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LightSquared is now claiming that interference tests on GPS devices in the presence of its broadband signal were "rigged" and it's asking the FCC to redo the tests. In a news
release Wednesday, LightSquared officials claimed those running the tests "cherry picked" the most vulnerable devices for testing and then applied unrealistic standards. A panel of representatives
from nine government agencies said on Friday that LightSquared's proposed broadband service would cause "significant interference with GPS" and "there appear to be no practical solutions or
mitigations" that would allow the two systems to co-exist. The National Space-Based Positioning, Navigation, and Timing Executive Committee (PNT) told the Commerce Department that no further testing
of the system is needed. LightSquared was quick to protest, and filed a conflict-of-interest complaint against the "deeply flawed" process, claiming that PNT is biased in favor of GPS
LightSquared claims the PNT analysis was "fraught with inappropriate involvement of the GPS manufacturers, lax controls, obvious bias, lack of transparency, and unexplained delays." Also, the FAA
"unilaterally decided to suspend any further collaboration," LightSquared said, which deprived LightSquared of the opportunity to fully address the FAA's concerns. The Coalition to Save Our GPS
characterized LightSquared's response as "shrill [and] irresponsible." The technical evidence "speaks for itself," the Coalition said. "Every set of independent technical studies has confirmed that
LightSquared's proposed operations would create widespread interference to critical GPS uses," the Coalition said. "In addition, the most recent studies confirm interference to critical aviation
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Now that it's 2012, the Centennial of Naval Aviation is officially over, but the Navy nonetheless took note this week that 101 years ago, on Jan. 18, 1911, a pilot landed his airplane on a ship for the first time. A temporary platform, 120 by 30 feet, was built across the
afterdeck of the armored cruiser Pennsylvania, anchored off the San Francisco waterfront. The ship's crew rigged a series of ropes across the platform to catch hooks attached to the landing gear of
Eugene Ely's Curtiss Pusher biplane. Thousands of spectators lined the shore to watch the historic attempt. Ely flew around the ship to set up the landing course, then came in toward the stern. "Ely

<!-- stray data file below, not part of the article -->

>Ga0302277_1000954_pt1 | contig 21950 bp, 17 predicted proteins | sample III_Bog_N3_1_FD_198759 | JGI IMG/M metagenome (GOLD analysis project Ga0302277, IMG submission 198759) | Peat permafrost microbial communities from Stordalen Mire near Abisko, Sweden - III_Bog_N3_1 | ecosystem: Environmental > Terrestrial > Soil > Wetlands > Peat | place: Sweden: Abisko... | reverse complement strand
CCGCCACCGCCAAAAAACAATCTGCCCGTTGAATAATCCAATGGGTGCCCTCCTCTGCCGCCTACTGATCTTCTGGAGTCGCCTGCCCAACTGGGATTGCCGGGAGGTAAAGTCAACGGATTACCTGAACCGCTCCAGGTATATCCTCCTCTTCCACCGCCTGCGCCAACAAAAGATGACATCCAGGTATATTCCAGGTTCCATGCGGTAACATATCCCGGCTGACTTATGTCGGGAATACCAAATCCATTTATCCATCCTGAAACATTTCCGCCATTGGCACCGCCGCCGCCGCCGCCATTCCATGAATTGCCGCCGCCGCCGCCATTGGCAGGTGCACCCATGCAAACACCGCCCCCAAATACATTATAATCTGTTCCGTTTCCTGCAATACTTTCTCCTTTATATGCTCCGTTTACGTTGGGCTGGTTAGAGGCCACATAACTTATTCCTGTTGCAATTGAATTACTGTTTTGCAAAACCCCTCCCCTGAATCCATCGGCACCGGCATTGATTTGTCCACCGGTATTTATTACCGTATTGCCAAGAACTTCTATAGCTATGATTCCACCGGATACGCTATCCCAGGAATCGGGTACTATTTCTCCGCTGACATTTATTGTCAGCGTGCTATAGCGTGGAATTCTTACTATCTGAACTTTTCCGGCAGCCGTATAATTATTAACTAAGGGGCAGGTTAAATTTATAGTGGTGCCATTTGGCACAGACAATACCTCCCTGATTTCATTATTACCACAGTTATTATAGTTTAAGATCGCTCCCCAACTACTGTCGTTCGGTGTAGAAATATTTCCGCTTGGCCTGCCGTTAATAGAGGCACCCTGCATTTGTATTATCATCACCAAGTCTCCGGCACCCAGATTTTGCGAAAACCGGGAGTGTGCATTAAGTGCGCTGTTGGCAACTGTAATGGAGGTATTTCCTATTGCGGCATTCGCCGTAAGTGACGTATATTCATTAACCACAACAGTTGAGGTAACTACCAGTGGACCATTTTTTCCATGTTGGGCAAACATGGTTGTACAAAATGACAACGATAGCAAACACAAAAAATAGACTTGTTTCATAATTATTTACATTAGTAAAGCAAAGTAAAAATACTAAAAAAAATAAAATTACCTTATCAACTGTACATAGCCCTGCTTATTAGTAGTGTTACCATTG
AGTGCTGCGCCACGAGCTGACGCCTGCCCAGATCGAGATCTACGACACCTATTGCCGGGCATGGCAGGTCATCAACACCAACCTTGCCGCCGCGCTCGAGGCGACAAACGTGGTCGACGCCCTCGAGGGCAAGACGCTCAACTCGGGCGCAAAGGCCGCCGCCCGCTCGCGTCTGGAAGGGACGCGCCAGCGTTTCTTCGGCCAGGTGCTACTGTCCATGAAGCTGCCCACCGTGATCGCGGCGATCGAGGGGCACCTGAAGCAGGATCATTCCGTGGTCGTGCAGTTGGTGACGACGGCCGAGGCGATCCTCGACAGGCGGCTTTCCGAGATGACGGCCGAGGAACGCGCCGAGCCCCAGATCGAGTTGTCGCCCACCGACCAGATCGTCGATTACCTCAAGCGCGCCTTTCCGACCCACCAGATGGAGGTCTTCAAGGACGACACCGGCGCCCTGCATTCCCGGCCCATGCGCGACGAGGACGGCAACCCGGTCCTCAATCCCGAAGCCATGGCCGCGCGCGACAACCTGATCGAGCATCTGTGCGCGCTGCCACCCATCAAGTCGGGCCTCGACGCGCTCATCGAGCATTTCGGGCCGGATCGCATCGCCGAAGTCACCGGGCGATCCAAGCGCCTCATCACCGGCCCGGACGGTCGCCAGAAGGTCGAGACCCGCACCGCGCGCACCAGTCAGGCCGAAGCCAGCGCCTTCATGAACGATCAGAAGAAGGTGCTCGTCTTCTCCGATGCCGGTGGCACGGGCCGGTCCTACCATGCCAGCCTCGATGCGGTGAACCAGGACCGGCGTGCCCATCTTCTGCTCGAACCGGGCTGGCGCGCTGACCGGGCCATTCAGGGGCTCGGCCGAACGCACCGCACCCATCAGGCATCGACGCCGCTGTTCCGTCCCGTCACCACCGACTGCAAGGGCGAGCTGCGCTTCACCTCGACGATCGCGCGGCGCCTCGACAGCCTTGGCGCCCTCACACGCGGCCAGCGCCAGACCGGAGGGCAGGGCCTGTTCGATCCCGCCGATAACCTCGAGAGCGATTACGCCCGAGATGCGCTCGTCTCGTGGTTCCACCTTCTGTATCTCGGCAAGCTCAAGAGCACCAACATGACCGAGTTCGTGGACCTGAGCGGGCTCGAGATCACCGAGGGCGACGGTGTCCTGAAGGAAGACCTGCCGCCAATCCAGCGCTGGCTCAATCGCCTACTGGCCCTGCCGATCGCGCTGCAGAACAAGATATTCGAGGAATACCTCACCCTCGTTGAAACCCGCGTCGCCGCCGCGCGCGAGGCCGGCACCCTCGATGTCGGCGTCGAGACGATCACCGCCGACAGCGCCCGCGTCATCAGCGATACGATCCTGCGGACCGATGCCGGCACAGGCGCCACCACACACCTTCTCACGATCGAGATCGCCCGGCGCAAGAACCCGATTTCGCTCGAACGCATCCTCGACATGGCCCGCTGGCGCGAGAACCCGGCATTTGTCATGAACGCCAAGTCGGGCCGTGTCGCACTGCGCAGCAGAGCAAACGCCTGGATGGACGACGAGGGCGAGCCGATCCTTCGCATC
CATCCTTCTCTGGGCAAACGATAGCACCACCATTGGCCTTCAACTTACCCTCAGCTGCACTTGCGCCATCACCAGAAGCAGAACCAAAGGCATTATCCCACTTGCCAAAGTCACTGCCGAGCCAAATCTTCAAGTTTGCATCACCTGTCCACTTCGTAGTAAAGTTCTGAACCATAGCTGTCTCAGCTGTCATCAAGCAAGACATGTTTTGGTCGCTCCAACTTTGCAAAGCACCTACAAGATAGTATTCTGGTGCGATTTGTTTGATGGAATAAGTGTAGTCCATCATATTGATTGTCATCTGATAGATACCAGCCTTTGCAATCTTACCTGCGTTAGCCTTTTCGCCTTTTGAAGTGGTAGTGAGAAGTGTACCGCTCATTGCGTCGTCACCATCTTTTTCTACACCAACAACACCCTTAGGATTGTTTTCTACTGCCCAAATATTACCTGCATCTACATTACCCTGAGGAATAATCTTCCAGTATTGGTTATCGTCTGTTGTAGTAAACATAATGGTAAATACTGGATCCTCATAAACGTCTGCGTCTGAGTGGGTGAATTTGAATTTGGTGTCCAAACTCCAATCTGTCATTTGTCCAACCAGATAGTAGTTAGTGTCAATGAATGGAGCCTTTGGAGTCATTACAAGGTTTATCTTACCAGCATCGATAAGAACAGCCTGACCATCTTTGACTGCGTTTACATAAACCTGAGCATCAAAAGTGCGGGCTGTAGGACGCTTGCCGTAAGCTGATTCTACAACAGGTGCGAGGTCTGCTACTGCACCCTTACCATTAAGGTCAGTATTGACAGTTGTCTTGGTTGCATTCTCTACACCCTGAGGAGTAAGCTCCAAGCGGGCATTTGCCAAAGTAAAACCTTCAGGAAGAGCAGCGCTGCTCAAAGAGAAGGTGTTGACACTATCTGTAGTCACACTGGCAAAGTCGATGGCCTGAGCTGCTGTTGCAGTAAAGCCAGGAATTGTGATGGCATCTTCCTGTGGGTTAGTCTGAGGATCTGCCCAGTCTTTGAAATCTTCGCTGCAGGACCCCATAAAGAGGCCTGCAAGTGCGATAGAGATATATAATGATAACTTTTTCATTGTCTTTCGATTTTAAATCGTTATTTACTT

was prepared to handle the existing tailwind, but apparently did not expect the updraft that struck his lightly-loaded plane just as it reached the platform," says the Navy website. "Fortunately, he
responded quickly, dove, and snagged the arresting gear about halfway up its length."
The ropes were weighed down by sandbags, and pulled the pusher to a smooth stop. As a precaution, the ship's crew had also rigged canvas awnings in front and to the sides to catch the airplane in
case of an overrun or a swerve off the platform. "This arrangement was a clever one, worked well, and in general pointed the way to the arresting gear and safety barrier system that is employed on the
Navy's aircraft carriers to this day," says the Navy. At EAA AirVenture last summer, AVweb's Jeff Van West spoke with retired Navy pilot Bob Coolbaugh, who built a replica of Ely's Pusher and
flew it to the airshow. Click here for a video report.
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Women in Aviation International will hold their 23rd annual conference March 8 to 10, in Dallas, Texas, offering seminars, workshops,
networking events, and a commercial exhibit area. The event brings together a wide range of aviation professionals, educators and enthusiasts from around the world, and welcomes men as well as women.
The focus of the event is on networking and building successful careers in a variety of aviation fields. The show is also known for its closing banquet, when dozens of scholarships, worth hundreds of
thousands of dollars, are awarded to help women advance in aviation careers. The event also showcases the annual inductees to the Pioneer Hall of Fame.
"The banquet is an evening where we honor women who opened doors for us," says WAI President Peggy Chabrian. "Our members are inspired by the rich history these women bring. In many cases, they get